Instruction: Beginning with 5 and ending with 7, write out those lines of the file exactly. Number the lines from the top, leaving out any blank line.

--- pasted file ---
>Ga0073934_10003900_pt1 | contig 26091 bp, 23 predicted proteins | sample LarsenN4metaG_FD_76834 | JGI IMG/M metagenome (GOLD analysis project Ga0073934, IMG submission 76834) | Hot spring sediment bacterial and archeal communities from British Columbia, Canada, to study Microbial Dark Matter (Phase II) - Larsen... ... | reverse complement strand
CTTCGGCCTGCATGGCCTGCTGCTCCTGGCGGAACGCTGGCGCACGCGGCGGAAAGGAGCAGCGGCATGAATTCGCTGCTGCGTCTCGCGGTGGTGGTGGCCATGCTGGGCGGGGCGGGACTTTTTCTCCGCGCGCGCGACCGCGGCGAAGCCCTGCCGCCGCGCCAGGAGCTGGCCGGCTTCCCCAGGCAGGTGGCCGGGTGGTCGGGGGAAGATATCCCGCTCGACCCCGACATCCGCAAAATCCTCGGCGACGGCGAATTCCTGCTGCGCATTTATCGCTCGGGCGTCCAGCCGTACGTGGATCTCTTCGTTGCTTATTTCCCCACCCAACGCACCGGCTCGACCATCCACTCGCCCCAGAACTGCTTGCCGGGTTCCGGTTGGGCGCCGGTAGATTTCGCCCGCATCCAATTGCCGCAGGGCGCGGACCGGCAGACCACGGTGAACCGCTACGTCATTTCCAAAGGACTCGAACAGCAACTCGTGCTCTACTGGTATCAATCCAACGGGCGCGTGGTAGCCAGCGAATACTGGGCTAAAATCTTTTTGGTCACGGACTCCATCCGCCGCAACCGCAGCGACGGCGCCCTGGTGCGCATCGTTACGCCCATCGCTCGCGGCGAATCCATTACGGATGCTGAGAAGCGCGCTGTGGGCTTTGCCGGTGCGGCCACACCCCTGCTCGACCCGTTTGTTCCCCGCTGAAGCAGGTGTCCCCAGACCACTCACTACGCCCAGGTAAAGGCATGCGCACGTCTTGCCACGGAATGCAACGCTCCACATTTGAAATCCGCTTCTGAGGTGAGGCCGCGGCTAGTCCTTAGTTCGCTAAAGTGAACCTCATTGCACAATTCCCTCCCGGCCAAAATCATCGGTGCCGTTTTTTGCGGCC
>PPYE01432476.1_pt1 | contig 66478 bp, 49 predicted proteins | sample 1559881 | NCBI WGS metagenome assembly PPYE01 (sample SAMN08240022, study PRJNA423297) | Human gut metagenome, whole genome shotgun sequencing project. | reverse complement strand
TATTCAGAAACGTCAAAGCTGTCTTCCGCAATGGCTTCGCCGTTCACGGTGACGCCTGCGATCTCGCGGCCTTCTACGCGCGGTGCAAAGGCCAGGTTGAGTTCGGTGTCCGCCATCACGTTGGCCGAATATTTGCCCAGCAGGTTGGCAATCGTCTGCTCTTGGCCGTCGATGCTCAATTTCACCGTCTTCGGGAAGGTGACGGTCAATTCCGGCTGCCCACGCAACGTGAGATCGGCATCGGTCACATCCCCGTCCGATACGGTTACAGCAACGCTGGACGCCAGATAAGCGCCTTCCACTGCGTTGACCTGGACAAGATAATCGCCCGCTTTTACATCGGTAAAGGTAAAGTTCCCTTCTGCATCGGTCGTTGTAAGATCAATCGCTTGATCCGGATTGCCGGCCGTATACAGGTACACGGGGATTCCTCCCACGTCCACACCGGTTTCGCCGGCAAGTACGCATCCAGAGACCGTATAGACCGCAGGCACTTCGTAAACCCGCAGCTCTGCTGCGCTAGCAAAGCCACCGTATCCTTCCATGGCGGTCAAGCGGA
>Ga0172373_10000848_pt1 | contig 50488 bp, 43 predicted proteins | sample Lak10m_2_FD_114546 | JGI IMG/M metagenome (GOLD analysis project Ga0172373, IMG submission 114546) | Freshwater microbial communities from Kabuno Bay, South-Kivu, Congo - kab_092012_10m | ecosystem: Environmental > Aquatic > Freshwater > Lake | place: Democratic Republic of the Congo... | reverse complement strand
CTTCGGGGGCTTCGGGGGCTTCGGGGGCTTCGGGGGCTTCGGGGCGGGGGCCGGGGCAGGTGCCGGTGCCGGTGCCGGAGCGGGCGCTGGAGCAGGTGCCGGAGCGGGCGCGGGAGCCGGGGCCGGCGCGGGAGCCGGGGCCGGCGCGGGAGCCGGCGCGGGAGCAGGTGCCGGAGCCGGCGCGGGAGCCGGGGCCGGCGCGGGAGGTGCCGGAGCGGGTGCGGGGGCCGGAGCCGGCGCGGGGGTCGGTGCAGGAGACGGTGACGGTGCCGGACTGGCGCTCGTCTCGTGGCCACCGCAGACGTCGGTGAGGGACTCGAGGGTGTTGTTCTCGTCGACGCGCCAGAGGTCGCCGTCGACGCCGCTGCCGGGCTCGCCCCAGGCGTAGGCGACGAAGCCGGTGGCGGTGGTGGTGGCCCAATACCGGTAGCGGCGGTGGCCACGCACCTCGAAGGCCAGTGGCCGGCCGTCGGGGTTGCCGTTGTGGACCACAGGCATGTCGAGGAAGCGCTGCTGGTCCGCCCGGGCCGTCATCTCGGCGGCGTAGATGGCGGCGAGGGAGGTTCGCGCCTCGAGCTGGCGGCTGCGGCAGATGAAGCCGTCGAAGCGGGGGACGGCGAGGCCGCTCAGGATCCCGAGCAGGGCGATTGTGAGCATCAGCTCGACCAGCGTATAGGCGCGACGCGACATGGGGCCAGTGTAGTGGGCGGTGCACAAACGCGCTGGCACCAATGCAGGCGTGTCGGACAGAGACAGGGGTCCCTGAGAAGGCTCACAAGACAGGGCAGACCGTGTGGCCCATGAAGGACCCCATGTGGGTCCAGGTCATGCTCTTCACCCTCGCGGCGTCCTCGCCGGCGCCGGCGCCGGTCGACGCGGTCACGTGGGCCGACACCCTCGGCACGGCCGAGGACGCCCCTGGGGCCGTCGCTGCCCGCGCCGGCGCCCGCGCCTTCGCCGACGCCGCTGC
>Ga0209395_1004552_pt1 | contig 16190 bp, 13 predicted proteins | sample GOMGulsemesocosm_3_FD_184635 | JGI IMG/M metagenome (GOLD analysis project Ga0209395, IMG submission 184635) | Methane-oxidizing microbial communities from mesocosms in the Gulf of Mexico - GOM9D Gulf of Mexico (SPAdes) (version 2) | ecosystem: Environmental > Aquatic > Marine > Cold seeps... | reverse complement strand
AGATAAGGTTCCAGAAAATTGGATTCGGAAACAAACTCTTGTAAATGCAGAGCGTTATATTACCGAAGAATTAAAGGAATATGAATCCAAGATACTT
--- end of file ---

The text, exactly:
>Ga0172373_10000848_pt1 | contig 50488 bp, 43 predicted proteins | sample Lak10m_2_FD_114546 | JGI IMG/M metagenome (GOLD analysis project Ga0172373, IMG submission 114546) | Freshwater microbial communities from Kabuno Bay, South-Kivu, Congo - kab_092012_10m | ecosystem: Environmental > Aquatic > Freshwater > Lake | place: Democratic Republic of the Congo... | reverse complement strand
CTTCGGGGGCTTCGGGGGCTTCGGGGGCTTCGGGGGCTTCGGGGCGGGGGCCGGGGCAGGTGCCGGTGCCGGTGCCGGAGCGGGCGCTGGAGCAGGTGCCGGAGCGGGCGCGGGAGCCGGGGCCGGCGCGGGAGCCGGGGCCGGCGCGGGAGCCGGCGCGGGAGCAGGTGCCGGAGCCGGCGCGGGAGCCGGGGCCGGCGCGGGAGGTGCCGGAGCGGGTGCGGGGGCCGGAGCCGGCGCGGGGGTCGGTGCAGGAGACGGTGACGGTGCCGGACTGGCGCTCGTCTCGTGGCCACCGCAGACGTCGGTGAGGGACTCGAGGGTGTTGTTCTCGTCGACGCGCCAGAGGTCGCCGTCGACGCCGCTGCCGGGCTCGCCCCAGGCGTAGGCGACGAAGCCGGTGGCGGTGGTGGTGGCCCAATACCGGTAGCGGCGGTGGCCACGCACCTCGAAGGCCAGTGGCCGGCCGTCGGGGTTGCCGTTGTGGACCACAGGCATGTCGAGGAAGCGCTGCTGGTCCGCCCGGGCCGTCATCTCGGCGGCGTAGATGGCGGCGAGGGAGGTTCGCGCCTCGAGCTGGCGGCTGCGGCAGATGAAGCCGTCGAAGCGGGGGACGGCGAGGCCGCTCAGGATCCCGAGCAGGGCGATTGTGAGCATCAGCTCGACCAGCGTATAGGCGCGACGCGACATGGGGCCAGTGTAGTGGGCGGTGCACAAACGCGCTGGCACCAATGCAGGCGTGTCGGACAGAGACAGGGGTCCCTGAGAAGGCTCACAAGACAGGGCAGACCGTGTGGCCCATGAAGGACCCCATGTGGGTCCAGGTCATGCTCTTCACCCTCGCGGCGTCCTCGCCGGCGCCGGCGCCGGTCGACGCGGTCACGTGGGCCGACACCCTCGGCACGGCCGAGGACGCCCCTGGGGCCGTCGCTGCCCGCGCCGGCGCCCGCGCCTTCGCCGACGCCGCTGC
>Ga0209395_1004552_pt1 | contig 16190 bp, 13 predicted proteins | sample GOMGulsemesocosm_3_FD_184635 | JGI IMG/M metagenome (GOLD analysis project Ga0209395, IMG submission 184635) | Methane-oxidizing microbial communities from mesocosms in the Gulf of Mexico - GOM9D Gulf of Mexico (SPAdes) (version 2) | ecosystem: Environmental > Aquatic > Marine > Cold seeps... | reverse complement strand